Playwright, actress and professor Anna Deavere Smith delivers two powerful monologues, “No Music” and “Big Stick,” re-creating conversations she had with two black youngsters from inner cities. TEDArchive presents previously unpublished talks from TED conferences. Enjoy this unedited talk by Anna Deveare Smith. Filmed at TED Talks Live in 2015.
Brand identity includes brand names, logos, positioning, brand associations, and brand personality.
A good brand name gives a good first impression and evokes positive associations with the brand. A positioning statement tells, in one sentence, what business the company is in, what benefits it provides and why it is better than the competition.
When Cheerios launched their 2013 campaign with mixed race family, they struck a nerve.
A new Cheerios commercial featuring a biracial family has prompted a debate over race in America after drawing a host of ugly remarks online.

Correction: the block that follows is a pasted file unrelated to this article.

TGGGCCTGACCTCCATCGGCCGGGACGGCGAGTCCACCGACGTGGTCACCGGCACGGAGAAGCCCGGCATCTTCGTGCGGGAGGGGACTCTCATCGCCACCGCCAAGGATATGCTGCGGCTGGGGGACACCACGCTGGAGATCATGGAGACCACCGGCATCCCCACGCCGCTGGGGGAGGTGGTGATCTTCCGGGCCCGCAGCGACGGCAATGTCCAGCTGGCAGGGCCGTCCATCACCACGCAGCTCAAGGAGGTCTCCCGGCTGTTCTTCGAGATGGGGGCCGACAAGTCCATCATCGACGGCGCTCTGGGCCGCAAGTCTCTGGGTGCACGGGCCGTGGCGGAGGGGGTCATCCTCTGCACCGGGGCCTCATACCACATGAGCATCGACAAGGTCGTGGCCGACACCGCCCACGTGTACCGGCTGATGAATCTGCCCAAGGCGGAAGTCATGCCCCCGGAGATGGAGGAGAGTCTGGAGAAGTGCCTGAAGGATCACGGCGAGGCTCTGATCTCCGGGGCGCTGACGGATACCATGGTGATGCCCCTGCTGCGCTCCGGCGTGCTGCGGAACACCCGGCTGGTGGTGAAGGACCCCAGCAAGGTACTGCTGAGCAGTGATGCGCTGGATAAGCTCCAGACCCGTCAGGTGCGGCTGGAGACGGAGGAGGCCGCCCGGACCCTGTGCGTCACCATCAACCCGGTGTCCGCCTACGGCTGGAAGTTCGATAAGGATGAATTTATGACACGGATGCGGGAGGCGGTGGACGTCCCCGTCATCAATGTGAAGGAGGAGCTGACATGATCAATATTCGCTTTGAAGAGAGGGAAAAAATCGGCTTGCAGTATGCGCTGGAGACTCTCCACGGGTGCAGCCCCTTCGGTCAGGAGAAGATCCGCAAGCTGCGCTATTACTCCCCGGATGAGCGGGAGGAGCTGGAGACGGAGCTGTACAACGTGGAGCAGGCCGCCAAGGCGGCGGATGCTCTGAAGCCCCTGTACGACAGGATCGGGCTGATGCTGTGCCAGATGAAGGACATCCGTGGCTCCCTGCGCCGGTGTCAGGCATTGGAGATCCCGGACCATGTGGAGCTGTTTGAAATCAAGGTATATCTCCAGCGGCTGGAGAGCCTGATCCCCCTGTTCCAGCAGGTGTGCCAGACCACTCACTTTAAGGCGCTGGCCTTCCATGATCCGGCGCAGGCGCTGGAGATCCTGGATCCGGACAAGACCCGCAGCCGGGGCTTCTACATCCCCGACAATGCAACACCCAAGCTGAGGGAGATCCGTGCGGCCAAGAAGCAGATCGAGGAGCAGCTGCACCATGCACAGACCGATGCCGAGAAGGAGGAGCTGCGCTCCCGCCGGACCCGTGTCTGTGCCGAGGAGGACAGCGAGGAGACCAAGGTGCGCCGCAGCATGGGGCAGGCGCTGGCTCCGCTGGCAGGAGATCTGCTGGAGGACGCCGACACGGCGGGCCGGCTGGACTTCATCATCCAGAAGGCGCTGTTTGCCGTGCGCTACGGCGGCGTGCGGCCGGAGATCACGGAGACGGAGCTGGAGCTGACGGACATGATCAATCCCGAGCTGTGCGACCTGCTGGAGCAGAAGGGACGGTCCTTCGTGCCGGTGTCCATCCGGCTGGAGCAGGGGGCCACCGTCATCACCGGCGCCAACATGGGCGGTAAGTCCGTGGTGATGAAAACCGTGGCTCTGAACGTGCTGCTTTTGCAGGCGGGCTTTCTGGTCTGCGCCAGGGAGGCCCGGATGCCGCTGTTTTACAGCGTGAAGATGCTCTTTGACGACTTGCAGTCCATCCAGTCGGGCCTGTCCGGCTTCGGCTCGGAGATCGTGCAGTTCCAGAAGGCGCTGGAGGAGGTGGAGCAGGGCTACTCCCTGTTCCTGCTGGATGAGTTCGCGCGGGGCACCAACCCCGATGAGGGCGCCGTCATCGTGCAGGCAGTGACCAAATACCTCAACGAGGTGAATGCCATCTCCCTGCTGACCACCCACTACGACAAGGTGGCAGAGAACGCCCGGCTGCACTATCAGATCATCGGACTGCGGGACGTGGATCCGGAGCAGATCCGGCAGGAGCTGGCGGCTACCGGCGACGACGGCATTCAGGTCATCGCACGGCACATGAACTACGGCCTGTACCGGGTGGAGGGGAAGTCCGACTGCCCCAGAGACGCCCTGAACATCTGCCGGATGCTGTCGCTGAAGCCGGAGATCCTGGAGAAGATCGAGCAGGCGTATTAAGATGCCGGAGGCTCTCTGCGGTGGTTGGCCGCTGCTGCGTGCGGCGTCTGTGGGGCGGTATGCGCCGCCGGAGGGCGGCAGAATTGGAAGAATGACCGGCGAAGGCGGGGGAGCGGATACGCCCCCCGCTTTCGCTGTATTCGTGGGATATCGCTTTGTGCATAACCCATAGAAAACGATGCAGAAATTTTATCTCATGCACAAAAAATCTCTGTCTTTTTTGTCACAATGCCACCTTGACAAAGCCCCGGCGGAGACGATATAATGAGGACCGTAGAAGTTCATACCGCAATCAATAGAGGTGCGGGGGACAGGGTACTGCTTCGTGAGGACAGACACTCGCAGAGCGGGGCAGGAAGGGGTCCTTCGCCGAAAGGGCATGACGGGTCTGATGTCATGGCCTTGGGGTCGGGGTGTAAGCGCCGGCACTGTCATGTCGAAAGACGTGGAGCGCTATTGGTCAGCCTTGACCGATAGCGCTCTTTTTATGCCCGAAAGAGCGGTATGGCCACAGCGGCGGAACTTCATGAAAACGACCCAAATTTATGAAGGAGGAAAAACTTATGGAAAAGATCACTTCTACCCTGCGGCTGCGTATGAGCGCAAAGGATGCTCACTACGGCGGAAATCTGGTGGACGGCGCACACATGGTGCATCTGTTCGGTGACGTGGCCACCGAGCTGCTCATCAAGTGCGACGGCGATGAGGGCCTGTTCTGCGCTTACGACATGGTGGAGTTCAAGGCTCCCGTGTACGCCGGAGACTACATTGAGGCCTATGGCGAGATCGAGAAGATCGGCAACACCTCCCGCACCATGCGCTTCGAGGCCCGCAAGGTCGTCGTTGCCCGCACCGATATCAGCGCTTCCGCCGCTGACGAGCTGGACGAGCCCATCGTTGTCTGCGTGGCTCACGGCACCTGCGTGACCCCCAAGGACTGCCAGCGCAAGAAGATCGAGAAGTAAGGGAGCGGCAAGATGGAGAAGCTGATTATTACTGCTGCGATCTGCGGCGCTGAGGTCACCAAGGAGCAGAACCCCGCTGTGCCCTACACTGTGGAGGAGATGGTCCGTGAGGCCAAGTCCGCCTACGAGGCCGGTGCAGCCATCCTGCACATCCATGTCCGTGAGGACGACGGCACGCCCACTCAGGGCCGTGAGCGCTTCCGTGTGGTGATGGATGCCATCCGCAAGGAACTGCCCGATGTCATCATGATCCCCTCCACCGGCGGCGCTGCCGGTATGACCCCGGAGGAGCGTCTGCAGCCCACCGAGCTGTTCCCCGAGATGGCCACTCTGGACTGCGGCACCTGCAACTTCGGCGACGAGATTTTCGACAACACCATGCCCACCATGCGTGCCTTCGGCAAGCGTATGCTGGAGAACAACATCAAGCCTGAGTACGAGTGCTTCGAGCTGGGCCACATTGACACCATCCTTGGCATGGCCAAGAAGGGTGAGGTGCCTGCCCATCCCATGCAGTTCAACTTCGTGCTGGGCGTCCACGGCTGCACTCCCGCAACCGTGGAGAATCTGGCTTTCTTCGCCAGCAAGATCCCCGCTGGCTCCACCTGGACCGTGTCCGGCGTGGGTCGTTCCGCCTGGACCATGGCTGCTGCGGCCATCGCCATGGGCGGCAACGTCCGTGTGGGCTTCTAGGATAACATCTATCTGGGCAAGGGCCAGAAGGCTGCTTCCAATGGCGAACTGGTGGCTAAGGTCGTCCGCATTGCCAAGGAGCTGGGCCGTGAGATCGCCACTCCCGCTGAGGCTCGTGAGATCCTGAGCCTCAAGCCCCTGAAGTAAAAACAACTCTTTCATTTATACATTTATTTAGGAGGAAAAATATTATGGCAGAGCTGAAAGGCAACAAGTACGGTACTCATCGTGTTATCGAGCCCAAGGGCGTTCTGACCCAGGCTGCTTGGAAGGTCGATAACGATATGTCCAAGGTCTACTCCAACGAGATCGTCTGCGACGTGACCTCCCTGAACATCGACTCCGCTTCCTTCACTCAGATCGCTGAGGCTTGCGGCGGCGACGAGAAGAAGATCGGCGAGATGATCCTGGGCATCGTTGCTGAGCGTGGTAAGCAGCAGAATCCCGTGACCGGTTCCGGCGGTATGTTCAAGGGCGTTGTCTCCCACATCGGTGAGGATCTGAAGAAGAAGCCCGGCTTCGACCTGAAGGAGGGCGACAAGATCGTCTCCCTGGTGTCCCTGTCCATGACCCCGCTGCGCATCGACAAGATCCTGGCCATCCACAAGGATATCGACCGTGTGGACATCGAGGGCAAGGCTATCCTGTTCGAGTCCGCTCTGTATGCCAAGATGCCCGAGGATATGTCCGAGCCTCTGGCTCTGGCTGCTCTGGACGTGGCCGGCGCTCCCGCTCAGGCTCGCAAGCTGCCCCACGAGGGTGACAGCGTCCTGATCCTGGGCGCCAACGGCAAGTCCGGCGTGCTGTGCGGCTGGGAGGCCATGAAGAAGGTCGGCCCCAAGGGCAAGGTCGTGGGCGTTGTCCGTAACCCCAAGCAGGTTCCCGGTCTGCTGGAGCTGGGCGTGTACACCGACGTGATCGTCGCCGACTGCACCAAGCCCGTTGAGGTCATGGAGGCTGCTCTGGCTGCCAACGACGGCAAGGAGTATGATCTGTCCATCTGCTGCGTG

The commercial features a biracial daughter asking her white mother if Cheerios are good for your heart, and then dumping a batch on her black father’s chest to playfully help his heart while he is sleeping on the couch. Some of the reaction was so offensive that General Mills, the maker of Cheerios, disabled the comments section on the YouTube video of the commercial.
General Mills has announced it will not be pulling the ad due to any controversy.
“The comments that were made in our view were not family-friendly, and that was really the trigger for us, you know, to pull them off,’’ said Camille Gibson, VP marketing for General Mills, on TODAY Monday.
Discussing the development, TODAY’s Donny Deutsch brought personal perspective to bear: Twenty years ago, the chairman of advertising agency Deutsch Inc. featured an interracial couple in an advertisement. While he applauded Cheerios’ decision to include a mixed-race couple in its commercial, he understood why some companies would shy away from it.